Volatility also increases the price of an option. This is because uncertainty pushes the odds of an outcome higher. If the volatility of the underlying asset increases, larger price swings increase the possibilities of substantial moves both up and down. Greater price swings will increase the chances of an event occurring. Therefore, the greater the volatility, the greater the price of the option. Options trading and volatility are intrinsically linked to each other in this way.

Whether the economy is hot or not, an investor can make money trading commodity options, regardless of the condition of the market. Briefly, a commodity option allows its owner to either sell or buy a commodity like corn or wheat at a future date. You will buy a so-called “put option” if you think the price of the commodity will go down and a “call option” if you think the price will rise. And never will you have to take possession of the commodity itself.
On the other hand, commodity option buyers are exposed to limited risk and unlimited profit potential, but they also face dismal odds of success on each individual speculation. For this reason, we often refer to the practice of buying options in the commodity markets as the purchase of a lottery ticket. It probably won’t pay off but if it does the potential gain is considerable. Conversely to the commodity option seller, an option buyer views the position as an asset (not a liability) until it is sold or expires. This is because any long option held in a commodity trading account has the potential to provide a return to the trader, even if that potential is small.

Options are available as either a Call or a Put, depending on whether they give the right to buy, or the right to sell. Call options give the holder the right to buy the underlying commodity, and Put options give the right to sell the underlying commodity. The buying or selling right only takes effect when the option is exercised, which can happen on the expiration date (European options), or at any time up until the expiration date (US options).

To reiterate, buying options in times of low volatility could prove to be advantageous should the volatility increase sharply. On the other hand, a lack of deviation in the price of the underlying asset will produce lower market volatility and even cheaper option premiums. Once again, pricing is relative and dynamic; "cheap" doesn't mean that it can't get "cheaper".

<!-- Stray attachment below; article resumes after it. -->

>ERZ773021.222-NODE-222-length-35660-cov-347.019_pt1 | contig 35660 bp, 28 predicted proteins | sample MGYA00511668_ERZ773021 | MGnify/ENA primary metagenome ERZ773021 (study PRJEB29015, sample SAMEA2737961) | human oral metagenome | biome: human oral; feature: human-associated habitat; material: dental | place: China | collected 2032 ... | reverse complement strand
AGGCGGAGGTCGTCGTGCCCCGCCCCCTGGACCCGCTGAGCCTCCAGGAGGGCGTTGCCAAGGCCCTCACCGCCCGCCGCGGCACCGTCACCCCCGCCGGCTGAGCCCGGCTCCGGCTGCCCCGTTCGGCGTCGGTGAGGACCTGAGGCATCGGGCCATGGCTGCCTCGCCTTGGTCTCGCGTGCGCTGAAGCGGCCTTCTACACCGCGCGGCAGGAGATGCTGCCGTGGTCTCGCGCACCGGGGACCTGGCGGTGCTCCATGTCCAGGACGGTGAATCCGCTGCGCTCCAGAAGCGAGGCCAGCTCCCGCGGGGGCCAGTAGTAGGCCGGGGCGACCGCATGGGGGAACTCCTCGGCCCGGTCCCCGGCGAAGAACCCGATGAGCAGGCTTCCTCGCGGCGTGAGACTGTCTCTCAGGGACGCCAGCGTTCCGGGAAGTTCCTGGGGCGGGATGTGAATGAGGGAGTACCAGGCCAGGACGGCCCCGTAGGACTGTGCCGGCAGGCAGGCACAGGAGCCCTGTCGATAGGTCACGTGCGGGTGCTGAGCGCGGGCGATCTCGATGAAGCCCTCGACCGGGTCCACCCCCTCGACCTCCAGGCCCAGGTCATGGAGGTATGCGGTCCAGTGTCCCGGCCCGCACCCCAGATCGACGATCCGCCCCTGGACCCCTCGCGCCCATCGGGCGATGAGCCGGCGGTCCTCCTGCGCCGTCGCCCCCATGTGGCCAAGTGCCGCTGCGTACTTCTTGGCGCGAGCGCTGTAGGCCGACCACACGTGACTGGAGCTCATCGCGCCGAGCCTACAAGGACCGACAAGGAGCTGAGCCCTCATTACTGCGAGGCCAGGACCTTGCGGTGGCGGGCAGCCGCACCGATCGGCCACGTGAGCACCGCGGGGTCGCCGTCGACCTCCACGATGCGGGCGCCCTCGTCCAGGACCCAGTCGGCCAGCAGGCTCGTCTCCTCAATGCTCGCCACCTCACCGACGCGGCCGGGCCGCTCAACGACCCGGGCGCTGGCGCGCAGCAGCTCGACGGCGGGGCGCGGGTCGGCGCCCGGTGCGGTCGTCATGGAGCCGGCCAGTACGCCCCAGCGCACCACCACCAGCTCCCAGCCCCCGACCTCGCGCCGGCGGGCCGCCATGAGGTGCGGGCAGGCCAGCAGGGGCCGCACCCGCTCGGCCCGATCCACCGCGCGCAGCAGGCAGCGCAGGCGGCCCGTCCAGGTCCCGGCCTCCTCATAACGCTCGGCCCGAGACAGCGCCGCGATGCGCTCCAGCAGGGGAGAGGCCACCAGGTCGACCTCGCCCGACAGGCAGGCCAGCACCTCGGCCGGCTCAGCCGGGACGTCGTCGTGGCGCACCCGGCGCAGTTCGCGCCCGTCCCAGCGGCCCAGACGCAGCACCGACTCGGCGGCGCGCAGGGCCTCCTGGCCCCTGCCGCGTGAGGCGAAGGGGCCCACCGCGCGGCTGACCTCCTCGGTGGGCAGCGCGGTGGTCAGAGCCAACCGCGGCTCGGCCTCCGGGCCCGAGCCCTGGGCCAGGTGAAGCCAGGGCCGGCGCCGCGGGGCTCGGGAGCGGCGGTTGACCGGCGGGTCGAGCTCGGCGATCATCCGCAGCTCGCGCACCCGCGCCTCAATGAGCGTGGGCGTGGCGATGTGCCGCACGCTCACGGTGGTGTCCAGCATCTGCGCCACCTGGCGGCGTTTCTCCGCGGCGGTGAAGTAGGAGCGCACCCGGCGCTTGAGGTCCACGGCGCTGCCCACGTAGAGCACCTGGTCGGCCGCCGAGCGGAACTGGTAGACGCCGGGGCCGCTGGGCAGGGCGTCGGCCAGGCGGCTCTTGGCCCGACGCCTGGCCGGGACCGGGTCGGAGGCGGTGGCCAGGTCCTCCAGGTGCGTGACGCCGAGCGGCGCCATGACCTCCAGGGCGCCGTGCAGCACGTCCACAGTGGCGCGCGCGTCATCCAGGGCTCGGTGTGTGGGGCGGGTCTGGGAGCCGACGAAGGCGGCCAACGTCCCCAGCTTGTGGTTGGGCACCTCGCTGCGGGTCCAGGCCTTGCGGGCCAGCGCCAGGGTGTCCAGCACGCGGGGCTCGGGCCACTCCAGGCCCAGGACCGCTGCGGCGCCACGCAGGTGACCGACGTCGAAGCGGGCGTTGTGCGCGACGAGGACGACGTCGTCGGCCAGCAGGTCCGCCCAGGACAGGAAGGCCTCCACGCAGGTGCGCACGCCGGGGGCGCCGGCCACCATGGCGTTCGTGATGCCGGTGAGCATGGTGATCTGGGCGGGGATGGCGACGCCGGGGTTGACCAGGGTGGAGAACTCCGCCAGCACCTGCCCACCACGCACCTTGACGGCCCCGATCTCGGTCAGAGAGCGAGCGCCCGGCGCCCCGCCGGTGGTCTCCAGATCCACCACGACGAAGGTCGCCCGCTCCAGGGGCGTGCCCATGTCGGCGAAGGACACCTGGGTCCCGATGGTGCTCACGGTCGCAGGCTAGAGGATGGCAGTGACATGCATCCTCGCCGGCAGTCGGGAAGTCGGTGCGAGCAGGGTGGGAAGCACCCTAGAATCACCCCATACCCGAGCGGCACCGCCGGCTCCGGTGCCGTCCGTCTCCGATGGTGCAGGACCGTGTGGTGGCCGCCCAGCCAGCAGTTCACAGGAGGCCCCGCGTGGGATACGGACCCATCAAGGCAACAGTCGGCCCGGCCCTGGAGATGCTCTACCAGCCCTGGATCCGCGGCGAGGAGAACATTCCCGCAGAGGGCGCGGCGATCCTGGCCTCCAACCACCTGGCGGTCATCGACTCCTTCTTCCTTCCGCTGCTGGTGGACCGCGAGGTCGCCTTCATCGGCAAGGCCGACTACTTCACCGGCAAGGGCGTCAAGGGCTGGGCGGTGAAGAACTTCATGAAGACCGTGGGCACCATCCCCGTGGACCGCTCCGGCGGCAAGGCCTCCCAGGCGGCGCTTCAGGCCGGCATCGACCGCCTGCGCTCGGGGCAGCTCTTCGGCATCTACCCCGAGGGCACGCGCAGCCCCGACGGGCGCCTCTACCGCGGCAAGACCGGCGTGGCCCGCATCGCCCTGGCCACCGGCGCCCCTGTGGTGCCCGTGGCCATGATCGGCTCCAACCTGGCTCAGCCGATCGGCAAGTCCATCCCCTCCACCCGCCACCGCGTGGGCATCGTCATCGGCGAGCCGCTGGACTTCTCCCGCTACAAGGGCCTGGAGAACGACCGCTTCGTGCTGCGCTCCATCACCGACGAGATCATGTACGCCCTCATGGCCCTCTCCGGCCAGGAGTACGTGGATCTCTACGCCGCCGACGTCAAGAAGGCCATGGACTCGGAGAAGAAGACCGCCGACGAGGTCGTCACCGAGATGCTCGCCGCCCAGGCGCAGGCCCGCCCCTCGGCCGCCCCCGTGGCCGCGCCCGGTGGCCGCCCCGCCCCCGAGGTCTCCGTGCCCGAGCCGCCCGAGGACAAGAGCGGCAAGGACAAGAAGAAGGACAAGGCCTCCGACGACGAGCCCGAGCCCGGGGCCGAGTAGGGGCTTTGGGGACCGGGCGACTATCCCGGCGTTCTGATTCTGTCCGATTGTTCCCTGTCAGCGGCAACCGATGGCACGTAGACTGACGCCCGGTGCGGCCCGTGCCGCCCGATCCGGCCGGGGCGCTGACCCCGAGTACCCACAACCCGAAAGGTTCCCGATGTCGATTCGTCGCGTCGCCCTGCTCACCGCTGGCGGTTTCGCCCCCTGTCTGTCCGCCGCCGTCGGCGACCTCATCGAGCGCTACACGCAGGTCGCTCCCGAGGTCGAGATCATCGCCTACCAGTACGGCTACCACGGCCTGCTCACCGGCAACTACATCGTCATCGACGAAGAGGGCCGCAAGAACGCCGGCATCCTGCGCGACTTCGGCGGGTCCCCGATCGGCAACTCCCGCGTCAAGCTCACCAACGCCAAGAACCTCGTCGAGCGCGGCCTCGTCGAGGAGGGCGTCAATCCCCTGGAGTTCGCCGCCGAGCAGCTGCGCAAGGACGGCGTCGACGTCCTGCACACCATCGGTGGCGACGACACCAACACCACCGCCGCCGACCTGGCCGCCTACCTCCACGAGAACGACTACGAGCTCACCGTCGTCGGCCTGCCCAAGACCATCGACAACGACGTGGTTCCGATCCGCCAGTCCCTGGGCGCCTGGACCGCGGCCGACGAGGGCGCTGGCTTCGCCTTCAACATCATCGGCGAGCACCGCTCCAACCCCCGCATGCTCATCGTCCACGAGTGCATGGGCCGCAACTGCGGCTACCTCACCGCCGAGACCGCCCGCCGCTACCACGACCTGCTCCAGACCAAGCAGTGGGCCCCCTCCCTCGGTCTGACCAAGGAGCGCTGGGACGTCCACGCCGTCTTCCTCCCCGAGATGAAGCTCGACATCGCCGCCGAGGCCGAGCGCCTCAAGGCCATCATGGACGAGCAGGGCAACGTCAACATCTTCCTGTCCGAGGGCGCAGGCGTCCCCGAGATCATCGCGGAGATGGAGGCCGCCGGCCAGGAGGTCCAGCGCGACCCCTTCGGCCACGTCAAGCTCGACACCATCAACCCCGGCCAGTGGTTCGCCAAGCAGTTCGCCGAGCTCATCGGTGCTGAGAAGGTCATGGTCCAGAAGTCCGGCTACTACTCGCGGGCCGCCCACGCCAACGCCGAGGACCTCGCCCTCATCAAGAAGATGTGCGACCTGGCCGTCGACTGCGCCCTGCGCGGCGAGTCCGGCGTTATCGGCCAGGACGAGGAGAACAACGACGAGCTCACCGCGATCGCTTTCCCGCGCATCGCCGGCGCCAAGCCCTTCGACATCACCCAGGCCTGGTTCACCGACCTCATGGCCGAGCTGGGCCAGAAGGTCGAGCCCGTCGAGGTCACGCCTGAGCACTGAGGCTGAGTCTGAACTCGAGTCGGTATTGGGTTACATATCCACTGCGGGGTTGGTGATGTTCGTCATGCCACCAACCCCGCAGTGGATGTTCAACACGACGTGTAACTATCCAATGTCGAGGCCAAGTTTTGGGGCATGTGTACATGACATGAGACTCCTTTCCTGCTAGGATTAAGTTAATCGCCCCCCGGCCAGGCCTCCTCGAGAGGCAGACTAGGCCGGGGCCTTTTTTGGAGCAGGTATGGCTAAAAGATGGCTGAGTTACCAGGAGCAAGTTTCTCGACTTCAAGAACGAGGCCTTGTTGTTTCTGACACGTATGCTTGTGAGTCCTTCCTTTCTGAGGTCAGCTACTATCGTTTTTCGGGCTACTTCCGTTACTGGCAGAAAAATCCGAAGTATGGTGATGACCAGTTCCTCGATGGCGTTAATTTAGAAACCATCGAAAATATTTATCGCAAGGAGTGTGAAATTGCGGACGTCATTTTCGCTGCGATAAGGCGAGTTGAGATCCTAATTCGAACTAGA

To reiterate, buying options in times of low volatility could prove to be advantageous should the volatility increase sharply. On the other hand, a lack of deviation in the price of the underlying asset will produce lower market volatility and even cheaper option premiums. Once again, pricing is relative and dynamic; "cheap" doesn't mean that it can't get "cheaper".


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A sampling of terms defined includes: active premium, aggregation, angel financing, asset allocation, backwardation, benchmark, bridge loan, capital structure arbitrage, coefficient of determination, commodity option, convertible arbitrage, deferred futures, discretionary trading, distressed debt, enumerated agricultural commodities, extrinsic value, follow-on funding, hedge ratio, interdelivery spread, long short equity, modified value-at-risk, offshore fund, piggyback registration, social entrepreneurship, systematic trading, tracking error, underlying futures contract, venture capital method, and weather premium.
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Conversely, a put option is a contract that gives the investor the right to sell a certain amount of shares (again, typically 100 per contract) of a certain security or commodity at a specified price over a certain amount of time. Just like call options, a put option allows the trader the right (but not obligation) to sell a security by the contract's expiration date. 
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